Worse Preaching Than the Prosperity Gospel?Oct 03, 2022
You and I both know the dangers of the prosperity gospel.
Instead of God being the ultimate object of people’s worship, He is turned into a being to please in order to get what they ultimately want—health, wealth, and happiness.
But in order to receive health, wealth, and happiness, the right kind of faith and actions make up the equation to correctly calculate. Your faith is the key to unlocking God's willingness to give you what you most deeply desire. And if you experience struggle and hardship, the reason being? You must not have enough faith.
That’s what some have called the hard prosperity gospel.
However, in the 21st Century, we have seen the rise of a new version of the prosperity gospel—what some have called, the soft prosperity gospel.
David Schrock, writing for 9Marks, outlined 5 Trademarks of the Soft Prosperity Gospel.
- Soft prosperity elevates “blessings” over the blessed God.
- Soft prosperity detaches verses from the redemptive framework of the Bible.
- Soft prosperity diminishes the curse that Christ bore and the blessing of the Holy Spirit.
- Soft prosperity relies on pastor-prescribed therapeutic techniques.
- Soft prosperity largely addresses first world, middle class problems.
The preaching of the prosperity gospel in all its forms is an affront to the true gospel of Jesus.
But is there a version of preaching that is worse than the prosperity gospel in all its forms?
Preaching That is Worse Than the Prosperity Gospel?
I know what you’re thinking: what could be worse than the prosperity gospel? (Unless that’s your cup of tea, of course.)
Well, you see, there is a type of preaching that is insidious but well-meaning. And while I may concede that it’s not worse than the kind of preaching you get with the prosperity gospel, I do think it could be just as bad.
Because while prosperity gospel preaching might be theologically twisted and biblically anemic, there is another type of preaching that is harmful too.
What am I getting at? I’m glad you asked.
When a preacher stands up to preach and they preach a theologically true message that is disconnected to life…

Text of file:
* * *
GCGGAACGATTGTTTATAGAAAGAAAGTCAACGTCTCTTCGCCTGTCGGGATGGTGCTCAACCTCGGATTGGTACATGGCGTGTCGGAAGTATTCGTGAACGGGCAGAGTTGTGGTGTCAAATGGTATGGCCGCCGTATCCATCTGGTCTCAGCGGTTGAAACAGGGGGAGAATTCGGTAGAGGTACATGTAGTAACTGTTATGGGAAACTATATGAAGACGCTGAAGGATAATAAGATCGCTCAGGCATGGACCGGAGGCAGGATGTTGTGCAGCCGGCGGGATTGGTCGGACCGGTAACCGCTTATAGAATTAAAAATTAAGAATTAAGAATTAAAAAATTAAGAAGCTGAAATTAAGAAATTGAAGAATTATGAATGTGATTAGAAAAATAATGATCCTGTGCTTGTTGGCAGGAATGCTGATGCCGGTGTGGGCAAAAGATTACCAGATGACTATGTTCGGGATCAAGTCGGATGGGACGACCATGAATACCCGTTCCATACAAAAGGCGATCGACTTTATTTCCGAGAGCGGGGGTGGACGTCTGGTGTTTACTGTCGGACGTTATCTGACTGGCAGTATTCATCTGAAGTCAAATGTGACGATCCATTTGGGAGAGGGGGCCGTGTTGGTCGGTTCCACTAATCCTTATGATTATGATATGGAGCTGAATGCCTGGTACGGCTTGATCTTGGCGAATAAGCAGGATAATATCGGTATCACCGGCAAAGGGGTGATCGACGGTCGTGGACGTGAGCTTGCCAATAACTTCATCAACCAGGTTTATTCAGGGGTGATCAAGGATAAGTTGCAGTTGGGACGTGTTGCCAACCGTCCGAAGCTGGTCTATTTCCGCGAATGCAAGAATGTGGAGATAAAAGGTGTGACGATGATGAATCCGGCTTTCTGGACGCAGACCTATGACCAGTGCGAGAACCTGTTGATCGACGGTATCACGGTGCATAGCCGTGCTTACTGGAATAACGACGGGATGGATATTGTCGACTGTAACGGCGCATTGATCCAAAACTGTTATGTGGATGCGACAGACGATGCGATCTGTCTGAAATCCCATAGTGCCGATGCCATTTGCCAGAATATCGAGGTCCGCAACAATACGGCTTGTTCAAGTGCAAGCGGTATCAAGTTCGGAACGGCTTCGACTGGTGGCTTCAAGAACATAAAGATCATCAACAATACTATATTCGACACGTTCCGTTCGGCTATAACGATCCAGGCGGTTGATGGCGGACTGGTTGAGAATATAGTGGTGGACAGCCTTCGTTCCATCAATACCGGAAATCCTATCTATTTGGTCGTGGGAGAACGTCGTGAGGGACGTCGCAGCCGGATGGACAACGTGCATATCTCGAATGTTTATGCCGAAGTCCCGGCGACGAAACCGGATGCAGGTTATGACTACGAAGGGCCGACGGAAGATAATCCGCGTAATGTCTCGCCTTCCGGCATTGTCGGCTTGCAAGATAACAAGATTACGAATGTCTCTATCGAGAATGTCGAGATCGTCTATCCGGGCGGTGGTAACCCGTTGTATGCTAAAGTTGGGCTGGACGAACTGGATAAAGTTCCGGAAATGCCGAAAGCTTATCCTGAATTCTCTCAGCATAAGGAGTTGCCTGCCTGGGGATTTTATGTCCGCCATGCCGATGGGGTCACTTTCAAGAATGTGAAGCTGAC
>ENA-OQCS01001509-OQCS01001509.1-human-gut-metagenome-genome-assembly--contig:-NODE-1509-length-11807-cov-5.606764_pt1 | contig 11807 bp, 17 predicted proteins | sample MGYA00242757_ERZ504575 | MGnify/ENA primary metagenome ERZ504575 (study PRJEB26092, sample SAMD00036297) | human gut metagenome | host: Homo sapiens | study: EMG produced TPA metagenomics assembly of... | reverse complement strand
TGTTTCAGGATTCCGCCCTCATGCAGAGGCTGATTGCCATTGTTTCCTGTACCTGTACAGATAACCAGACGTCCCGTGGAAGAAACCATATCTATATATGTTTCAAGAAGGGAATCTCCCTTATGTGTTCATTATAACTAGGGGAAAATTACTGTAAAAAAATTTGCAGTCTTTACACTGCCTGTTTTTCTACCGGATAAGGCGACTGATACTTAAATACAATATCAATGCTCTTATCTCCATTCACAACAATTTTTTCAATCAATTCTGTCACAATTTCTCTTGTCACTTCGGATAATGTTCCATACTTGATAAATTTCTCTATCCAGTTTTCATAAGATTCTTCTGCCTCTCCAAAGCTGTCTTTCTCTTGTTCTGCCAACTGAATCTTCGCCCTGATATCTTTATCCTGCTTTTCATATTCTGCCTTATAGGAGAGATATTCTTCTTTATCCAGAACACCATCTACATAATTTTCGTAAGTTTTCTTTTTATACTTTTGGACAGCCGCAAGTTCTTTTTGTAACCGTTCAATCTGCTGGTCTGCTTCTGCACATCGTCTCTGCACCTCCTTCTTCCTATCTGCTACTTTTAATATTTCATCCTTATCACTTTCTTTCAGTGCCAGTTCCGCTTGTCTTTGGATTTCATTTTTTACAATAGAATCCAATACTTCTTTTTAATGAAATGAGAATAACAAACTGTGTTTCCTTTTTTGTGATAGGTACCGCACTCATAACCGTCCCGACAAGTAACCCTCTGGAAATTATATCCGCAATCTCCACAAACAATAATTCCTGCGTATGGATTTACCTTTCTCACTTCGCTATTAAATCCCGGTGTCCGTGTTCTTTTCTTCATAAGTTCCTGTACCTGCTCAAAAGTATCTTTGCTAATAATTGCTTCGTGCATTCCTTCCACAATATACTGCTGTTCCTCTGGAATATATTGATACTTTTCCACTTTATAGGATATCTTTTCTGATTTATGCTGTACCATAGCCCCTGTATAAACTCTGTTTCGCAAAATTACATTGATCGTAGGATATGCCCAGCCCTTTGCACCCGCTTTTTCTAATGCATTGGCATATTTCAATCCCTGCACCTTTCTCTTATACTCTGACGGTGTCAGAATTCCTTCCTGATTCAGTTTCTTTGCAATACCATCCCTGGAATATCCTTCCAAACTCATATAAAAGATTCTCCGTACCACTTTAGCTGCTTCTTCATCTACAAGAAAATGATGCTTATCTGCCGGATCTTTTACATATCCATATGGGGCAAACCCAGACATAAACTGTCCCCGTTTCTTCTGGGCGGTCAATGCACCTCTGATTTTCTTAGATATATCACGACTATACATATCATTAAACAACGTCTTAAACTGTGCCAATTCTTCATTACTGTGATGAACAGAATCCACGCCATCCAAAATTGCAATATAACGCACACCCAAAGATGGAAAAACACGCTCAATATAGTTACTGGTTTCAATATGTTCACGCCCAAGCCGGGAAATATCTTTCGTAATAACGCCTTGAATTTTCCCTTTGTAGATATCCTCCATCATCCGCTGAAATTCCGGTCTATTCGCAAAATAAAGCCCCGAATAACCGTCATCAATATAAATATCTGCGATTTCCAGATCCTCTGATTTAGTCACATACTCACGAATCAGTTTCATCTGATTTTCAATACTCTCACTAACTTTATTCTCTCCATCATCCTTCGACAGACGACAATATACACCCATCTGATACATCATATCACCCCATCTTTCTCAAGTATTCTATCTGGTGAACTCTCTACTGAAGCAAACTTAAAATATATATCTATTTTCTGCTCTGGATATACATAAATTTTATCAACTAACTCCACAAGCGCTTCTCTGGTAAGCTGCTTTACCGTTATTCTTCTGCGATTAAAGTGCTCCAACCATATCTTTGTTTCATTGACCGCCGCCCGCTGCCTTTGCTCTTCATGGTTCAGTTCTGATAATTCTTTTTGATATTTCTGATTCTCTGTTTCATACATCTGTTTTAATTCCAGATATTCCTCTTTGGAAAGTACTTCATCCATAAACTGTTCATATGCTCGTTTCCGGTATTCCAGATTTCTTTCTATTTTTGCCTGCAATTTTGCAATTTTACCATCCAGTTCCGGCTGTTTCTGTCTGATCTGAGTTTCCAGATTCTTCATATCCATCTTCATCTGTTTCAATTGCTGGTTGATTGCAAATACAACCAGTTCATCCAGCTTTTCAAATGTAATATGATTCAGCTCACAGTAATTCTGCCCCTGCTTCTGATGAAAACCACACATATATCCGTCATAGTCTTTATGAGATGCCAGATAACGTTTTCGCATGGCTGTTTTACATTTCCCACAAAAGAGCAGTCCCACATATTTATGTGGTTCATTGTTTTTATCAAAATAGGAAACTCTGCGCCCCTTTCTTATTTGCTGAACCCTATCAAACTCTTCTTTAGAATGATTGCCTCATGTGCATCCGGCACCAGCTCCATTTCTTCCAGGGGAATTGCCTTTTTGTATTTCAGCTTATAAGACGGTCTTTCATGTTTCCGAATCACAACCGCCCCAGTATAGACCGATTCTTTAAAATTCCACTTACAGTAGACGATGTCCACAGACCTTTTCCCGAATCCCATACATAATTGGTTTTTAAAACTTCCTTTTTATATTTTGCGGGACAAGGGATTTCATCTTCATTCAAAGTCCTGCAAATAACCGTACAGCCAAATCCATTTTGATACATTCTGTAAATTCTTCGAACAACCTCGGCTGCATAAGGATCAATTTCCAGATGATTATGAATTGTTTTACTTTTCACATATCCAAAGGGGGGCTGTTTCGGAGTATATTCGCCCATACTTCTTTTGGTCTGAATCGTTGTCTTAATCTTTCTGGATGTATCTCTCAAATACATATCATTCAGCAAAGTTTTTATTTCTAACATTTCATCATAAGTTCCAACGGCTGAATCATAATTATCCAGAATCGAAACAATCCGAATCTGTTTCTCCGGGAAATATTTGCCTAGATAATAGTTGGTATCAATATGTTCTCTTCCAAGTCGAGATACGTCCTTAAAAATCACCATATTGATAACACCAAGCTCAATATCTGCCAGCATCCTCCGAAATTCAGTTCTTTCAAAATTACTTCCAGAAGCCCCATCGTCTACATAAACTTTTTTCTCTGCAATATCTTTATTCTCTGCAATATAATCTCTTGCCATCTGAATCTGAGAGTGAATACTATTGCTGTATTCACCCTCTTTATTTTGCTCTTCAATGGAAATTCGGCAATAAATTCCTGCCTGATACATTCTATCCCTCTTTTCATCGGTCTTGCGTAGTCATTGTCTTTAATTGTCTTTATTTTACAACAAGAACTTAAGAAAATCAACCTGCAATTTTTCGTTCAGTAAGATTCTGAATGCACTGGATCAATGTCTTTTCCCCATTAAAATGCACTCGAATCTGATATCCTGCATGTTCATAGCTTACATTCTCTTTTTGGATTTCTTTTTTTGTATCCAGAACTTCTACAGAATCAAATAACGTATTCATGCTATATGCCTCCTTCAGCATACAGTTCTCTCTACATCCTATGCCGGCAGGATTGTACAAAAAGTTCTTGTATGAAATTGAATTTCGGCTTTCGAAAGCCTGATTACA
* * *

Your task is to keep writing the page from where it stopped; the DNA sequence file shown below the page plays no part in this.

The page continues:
That is preaching that is just as bad as the loatheful messages of the TV preacher who promises material blessings if you donate to their latest private jet fund.
Howard G. Hendricks had many quippy statements for his seminary students but one that might rise above the rest is when he said, “It’s a sin to bore people with the Bible.”
And, unfortunately, this kind of preaching that is theologically true but disconnected to life doesn’t just make for bored people but it also leaves people wondering whether or not the Bible has anything relevant to say to them.
The Stakes Are Too High
This past week, it happened again. I sat down with someone who told me a similar story and it, once again, broke my heart.
They told me how for the longest time, whenever they went to church, the preaching was extremely boring and hard to follow. And they weren’t saying this to be mean to whomever preached those messages. In fact, they said it in a quiet, hush tone as if they were ashamed to admit it.
Now, I want to give all preachers the benefit of the doubt. Especially ones who seek to do the hard work of preaching the truth. But I’ve got to be honest… it saddens me to depths of my heart.
Because I remember what it was like to walk through life without Jesus as my King. I remember what it was like to live life apart from God and without hope.
And I know there are people like the old me in your community just like there are in my community too. I know that every now and then those people will find themselves in a sanctuary listening to you or me.
And, friend, what they don’t need is to be confused by a preacher’s use of theologically complex words or ideas devoid of definitions and explanations and showing how that is at all relevant to their life.
It's a tragedy if an unbeliever walks into a worship service only to walk away at the end with deep confusion and thoughts of how irrelevant it all seems to life today.
They need to hear the gospel in ways that they can receive. Yes, the Holy Spirit has to open hearts and minds. But we must do our part as well.
But I don’t only think of the nonbeliever, here. My concern is just as much for the saints.
Those faithful saints who sit under my preaching and those who sit under your preaching need us to do the hard work of not only preaching the truth, but communicating to how the Lord is speaking to them in their situation and what this means for Monday, not just for an hour on Sunday.
But in order to do this, we must not only exegete the Scriptures, we must exegete our people and connect dots for them from the truth of the text to the relevance it has to their lives.
People are hurting and they need gospel-anchored hope.
Do the Hard Work
To preach biblical messages that are connected to people’s lives takes hard work and it requires more time than just preparing a running commentary on a passage.
It takes hard work and it requires more than simply scouring commentaries and chocking your message full of quotes from scholars.
It requires you do deep biblical study and then follow that up with deep meditation and reflection on how the text connects to life.
Friend, let’s do the hard work.
You can preach biblical, relevant messages that pierce people’s hearts.
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